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A recent USA today article highlights the plight of Olympic aspirants that struggle just to make ends meet.  Olympic short-track speedskating hopeful Emily Scott’s story is highlighted.  She has seen her monthly direct athlete stipend cut by nearly 70%, forcing her to take on the third-shift at a surgical supply factory and apply for food stamps.

Scott’s predicament is not an isolated one, however, as many other Olympic hopefuls are forced to live paycheck to paycheck.  Outside of a few skiers and snowboarders with lucrative sponsorship deals, other winter athletes endure the same kind of financial struggle as Scott.  The US Olympic Committee can only do so much for its athletes, and naturally allocates funding to the athletes with the greatest chance of standing atop the podium draped in gold.  Other athletes are left to fend for themselves as their direct stipends continue to decrease. 

The limited funding the USOC distributes to the lower-profile winter sports provides an ideal opportunity for resourceful sponsorship.  Funding sports like speedskating or bobsledding offer potential sponsors a cheaper method of becoming officially affiliated with the Winter Olympics that can do wonders for their public image.

Prior research conducted by Performance Research consistently suggests that companies who fund struggling Olympic teams hit emotional trigger points with consumers that make the venture a worthwhile one.  Olympics-related sponsorship is particularly good at generating good will, and companies who fill voids such as this one are viewed as altruistic and patriotic leaders in their field. 

US Speedskating currently boasts a 15-member sponsorship roster, but there remains plenty of room for any corporation looking to become an official Olympic sponsor on the cheap.  The domestic speedskating governing body has seen the money it receives from the USOC for direct athlete support cut by about $15,000 from last year.  This is particularly surprising because speedskating is historically USA’s most successful winter sport.  Not only will forthcoming sponsors be perceived as charitable, but their brand will also be associated with athletic success of the highest order.    

Before Tuesday, Emily Scott has raised $195 on her crowdfunding site, gofundme.com.  Since the USA Today story broke, she has raised $35,498 and counting.  This is a testament to just how impactful a new corporate sponsor can be not only to US athletes, but also to consumers across the country.  If people are willing to empty their pockets for an Olympic athlete in need, imagine their perception of a company that would do the same.

It is astonishing that additional sponsorship of US Speedskating is yet to emerge.   To any companies thinking about pulling the trigger on this type of deal: please fire away!  Opportunities like this to generate progressive public sentiment are hard to come by.  Our research suggests that you will not regret your decision.

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LA Tech Firm Belkin Hopes to Rejuvenate Pro Cycling with Sponsorship

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Professional cycling is getting a much-needed boost heading into the 100th rendition of its major annual event, the Tour de France.  Los Angeles based tech company Belkin has announced a deal to sponsor the artists formerly known as the Rabobank Pro Cycling team through 2015.  The Dutch lending firm is just one of the many team sponsors to remove themselves from the sport in the wake of all-time cycling great Lance Armstong’s fall from grace.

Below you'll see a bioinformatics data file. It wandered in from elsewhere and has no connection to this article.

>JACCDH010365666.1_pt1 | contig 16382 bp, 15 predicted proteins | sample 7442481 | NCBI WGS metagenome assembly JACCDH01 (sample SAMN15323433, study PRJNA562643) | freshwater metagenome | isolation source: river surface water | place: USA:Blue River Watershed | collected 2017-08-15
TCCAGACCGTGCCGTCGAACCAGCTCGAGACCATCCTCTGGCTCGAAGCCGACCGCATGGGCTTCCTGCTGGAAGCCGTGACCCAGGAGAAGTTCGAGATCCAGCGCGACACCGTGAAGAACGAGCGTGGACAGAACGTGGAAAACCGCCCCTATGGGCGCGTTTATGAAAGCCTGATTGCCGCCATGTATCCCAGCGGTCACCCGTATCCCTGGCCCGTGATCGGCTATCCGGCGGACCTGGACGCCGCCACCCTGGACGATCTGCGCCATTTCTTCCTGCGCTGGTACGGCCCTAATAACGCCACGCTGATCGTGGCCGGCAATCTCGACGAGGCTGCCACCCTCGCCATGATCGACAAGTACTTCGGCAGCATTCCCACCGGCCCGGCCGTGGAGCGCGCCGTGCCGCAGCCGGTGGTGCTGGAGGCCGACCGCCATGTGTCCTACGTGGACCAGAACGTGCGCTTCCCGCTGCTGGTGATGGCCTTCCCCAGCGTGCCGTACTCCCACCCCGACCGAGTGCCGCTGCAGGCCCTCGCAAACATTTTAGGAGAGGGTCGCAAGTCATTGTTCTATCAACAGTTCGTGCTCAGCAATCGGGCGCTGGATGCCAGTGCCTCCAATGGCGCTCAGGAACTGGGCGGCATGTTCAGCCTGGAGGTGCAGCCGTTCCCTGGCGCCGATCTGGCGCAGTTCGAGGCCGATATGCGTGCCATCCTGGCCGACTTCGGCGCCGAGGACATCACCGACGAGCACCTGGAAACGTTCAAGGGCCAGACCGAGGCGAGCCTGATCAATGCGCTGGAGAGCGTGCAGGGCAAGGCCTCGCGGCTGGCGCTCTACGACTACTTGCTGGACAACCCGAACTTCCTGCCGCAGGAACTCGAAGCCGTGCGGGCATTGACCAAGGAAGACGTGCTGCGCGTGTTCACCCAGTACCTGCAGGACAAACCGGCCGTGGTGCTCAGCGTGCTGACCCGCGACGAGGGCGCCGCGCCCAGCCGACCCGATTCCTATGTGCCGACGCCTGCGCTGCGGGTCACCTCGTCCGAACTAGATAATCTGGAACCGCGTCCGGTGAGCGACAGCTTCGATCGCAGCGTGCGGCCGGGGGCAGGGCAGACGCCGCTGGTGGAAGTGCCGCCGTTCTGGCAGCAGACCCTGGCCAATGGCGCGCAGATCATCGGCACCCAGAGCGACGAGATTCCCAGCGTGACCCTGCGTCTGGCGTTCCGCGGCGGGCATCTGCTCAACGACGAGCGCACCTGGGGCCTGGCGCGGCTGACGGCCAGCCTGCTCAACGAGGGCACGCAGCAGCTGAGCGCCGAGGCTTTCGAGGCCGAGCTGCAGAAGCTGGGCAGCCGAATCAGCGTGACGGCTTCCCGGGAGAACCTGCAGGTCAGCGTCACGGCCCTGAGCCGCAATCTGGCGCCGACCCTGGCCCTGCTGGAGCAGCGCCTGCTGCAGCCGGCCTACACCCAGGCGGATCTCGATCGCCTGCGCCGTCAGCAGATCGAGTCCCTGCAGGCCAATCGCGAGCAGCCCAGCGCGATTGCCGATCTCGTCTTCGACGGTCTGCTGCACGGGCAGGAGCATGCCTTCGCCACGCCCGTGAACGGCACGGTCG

Rabobank asserted, “the trust in the cycling world has gone,” upon its withdrawal of its $20 million annual sponsorship.  Nissan has also dissociated from another cycling team featuring at least one member with ties to Armstrong’s serial use of performance enhancing drugs.  In addition, The HTC-Highroad team was forced out of commission because of potential sponsors’ hesitation to associate with a sport whose history is rooted in corruption.

Belkin has an incredible opportunity to expand its brand globally this weekend.  The Tour de France is one of the only truly global sporting events.  The three week long ride provides ample advertising opportunity, especially if the Belkin Pro Cycling team competes near the front of the pack. Riding as Team Blanco, Belkin’s new squad has already amassed 19 victories this year. The team is comprised of 29 different cyclists of five different nationalities.  Belkin currently sells products to more than 100 countries, and will look to amplify its presence in the global market with this move.

Belkin has pledged to uphold a no-nonsense policy on doping, a plan that their newest sponsees should have no problem respecting.  The team made the decision to ride as Team Blanco after being dropped by Rabobank to signify a fresh start for its members and the sport in general.  They will remain a member of the Movement for Credible Cycling (MPCC) as they ride under the Belkin umbrella.  The MPCC is an assembly of teams devoted to cleaning up the sport, holding themselves to even stricter anti-doping measures than those established by the World Anti-Doping Agency.

This sponsorship represents a huge investment for the California consumer technology firm.  In fact, CEO Chet Pipkin says it is the largest Belkin has ever made in the marketing arena.  Pipkin will not be the only person eager for this marriage to work.  From prospective sponsors to the most casual of fans, the world will be monitoring the success of this relationship closely.  The tech savvy and faithful cycling fan base already in place fits well with the Belkin brand.  Pipkin hopes this association with a well-established pro team will introduce Belkin to a new pool of consumers and stimulate the reemergence of cycling on the world scale.

Lance Armstrong was once one of the most revered athletes in the world, but the truth behind his success has pushed many potential followers in the other direction.  Fans of a sport in need of a savior should be optimistic about the combination of an enthusiastic sponsor and a team devoted to competing with honesty and integrity.  Belkin’s pledge bodes well for professional cycling, but the question remains: How will the sport recover from the fall of its prodigal son?

A good showing by the Belkin Pro Cycling squad in France will go a long way in accomplishing just that.

Catch coverage of the 100th annual Tour de France throughout July on NBC Sports Network.